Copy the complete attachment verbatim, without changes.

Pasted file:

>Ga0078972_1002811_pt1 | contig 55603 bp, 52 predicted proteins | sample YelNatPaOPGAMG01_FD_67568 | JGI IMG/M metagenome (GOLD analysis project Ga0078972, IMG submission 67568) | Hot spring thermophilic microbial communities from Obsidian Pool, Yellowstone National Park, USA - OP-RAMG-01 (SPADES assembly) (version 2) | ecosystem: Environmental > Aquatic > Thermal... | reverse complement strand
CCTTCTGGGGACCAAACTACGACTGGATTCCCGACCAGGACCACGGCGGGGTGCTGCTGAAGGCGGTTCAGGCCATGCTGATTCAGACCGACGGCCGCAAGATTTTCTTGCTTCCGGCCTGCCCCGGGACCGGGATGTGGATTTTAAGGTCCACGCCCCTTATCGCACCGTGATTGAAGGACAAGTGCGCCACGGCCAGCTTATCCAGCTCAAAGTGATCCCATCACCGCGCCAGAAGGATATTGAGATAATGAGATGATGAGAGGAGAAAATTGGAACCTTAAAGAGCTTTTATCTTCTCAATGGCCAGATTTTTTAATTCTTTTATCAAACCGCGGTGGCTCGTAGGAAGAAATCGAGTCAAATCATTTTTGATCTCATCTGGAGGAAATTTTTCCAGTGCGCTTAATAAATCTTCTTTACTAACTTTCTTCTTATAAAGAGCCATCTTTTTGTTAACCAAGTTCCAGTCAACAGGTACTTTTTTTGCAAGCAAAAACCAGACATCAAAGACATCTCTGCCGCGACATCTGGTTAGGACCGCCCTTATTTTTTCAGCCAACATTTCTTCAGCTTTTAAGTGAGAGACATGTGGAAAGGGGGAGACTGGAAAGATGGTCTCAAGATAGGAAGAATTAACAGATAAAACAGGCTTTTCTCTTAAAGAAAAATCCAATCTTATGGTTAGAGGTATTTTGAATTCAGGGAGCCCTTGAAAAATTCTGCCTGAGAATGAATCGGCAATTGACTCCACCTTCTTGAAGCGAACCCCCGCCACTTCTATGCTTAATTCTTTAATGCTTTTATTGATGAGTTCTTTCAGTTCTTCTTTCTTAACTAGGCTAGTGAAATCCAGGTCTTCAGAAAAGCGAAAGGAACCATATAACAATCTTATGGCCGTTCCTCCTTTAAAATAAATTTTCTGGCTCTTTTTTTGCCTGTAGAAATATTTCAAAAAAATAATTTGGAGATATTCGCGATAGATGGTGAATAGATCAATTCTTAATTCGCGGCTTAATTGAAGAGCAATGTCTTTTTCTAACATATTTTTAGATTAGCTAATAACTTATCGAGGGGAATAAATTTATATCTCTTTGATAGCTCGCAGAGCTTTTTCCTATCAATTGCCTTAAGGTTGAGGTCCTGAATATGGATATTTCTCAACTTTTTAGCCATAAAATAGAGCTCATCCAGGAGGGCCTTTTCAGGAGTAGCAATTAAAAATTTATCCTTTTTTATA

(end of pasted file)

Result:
>Ga0078972_1002811_pt1 | contig 55603 bp, 52 predicted proteins | sample YelNatPaOPGAMG01_FD_67568 | JGI IMG/M metagenome (GOLD analysis project Ga0078972, IMG submission 67568) | Hot spring thermophilic microbial communities from Obsidian Pool, Yellowstone National Park, USA - OP-RAMG-01 (SPADES assembly) (version 2) | ecosystem: Environmental > Aquatic > Thermal... | reverse complement strand
CCTTCTGGGGACCAAACTACGACTGGATTCCCGACCAGGACCACGGCGGGGTGCTGCTGAAGGCGGTTCAGGCCATGCTGATTCAGACCGACGGCCGCAAGATTTTCTTGCTTCCGGCCTGCCCCGGGACCGGGATGTGGATTTTAAGGTCCACGCCCCTTATCGCACCGTGATTGAAGGACAAGTGCGCCACGGCCAGCTTATCCAGCTCAAAGTGATCCCATCACCGCGCCAGAAGGATATTGAGATAATGAGATGATGAGAGGAGAAAATTGGAACCTTAAAGAGCTTTTATCTTCTCAATGGCCAGATTTTTTAATTCTTTTATCAAACCGCGGTGGCTCGTAGGAAGAAATCGAGTCAAATCATTTTTGATCTCATCTGGAGGAAATTTTTCCAGTGCGCTTAATAAATCTTCTTTACTAACTTTCTTCTTATAAAGAGCCATCTTTTTGTTAACCAAGTTCCAGTCAACAGGTACTTTTTTTGCAAGCAAAAACCAGACATCAAAGACATCTCTGCCGCGACATCTGGTTAGGACCGCCCTTATTTTTTCAGCCAACATTTCTTCAGCTTTTAAGTGAGAGACATGTGGAAAGGGGGAGACTGGAAAGATGGTCTCAAGATAGGAAGAATTAACAGATAAAACAGGCTTTTCTCTTAAAGAAAAATCCAATCTTATGGTTAGAGGTATTTTGAATTCAGGGAGCCCTTGAAAAATTCTGCCTGAGAATGAATCGGCAATTGACTCCACCTTCTTGAAGCGAACCCCCGCCACTTCTATGCTTAATTCTTTAATGCTTTTATTGATGAGTTCTTTCAGTTCTTCTTTCTTAACTAGGCTAGTGAAATCCAGGTCTTCAGAAAAGCGAAAGGAACCATATAACAATCTTATGGCCGTTCCTCCTTTAAAATAAATTTTCTGGCTCTTTTTTTGCCTGTAGAAATATTTCAAAAAAATAATTTGGAGATATTCGCGATAGATGGTGAATAGATCAATTCTTAATTCGCGGCTTAATTGAAGAGCAATGTCTTTTTCTAACATATTTTTAGATTAGCTAATAACTTATCGAGGGGAATAAATTTATATCTCTTTGATAGCTCGCAGAGCTTTTTCCTATCAATTGCCTTAAGGTTGAGGTCCTGAATATGGATATTTCTCAACTTTTTAGCCATAAAATAGAGCTCATCCAGGAGGGCCTTTTCAGGAGTAGCAATTAAAAATTTATCCTTTTTTATA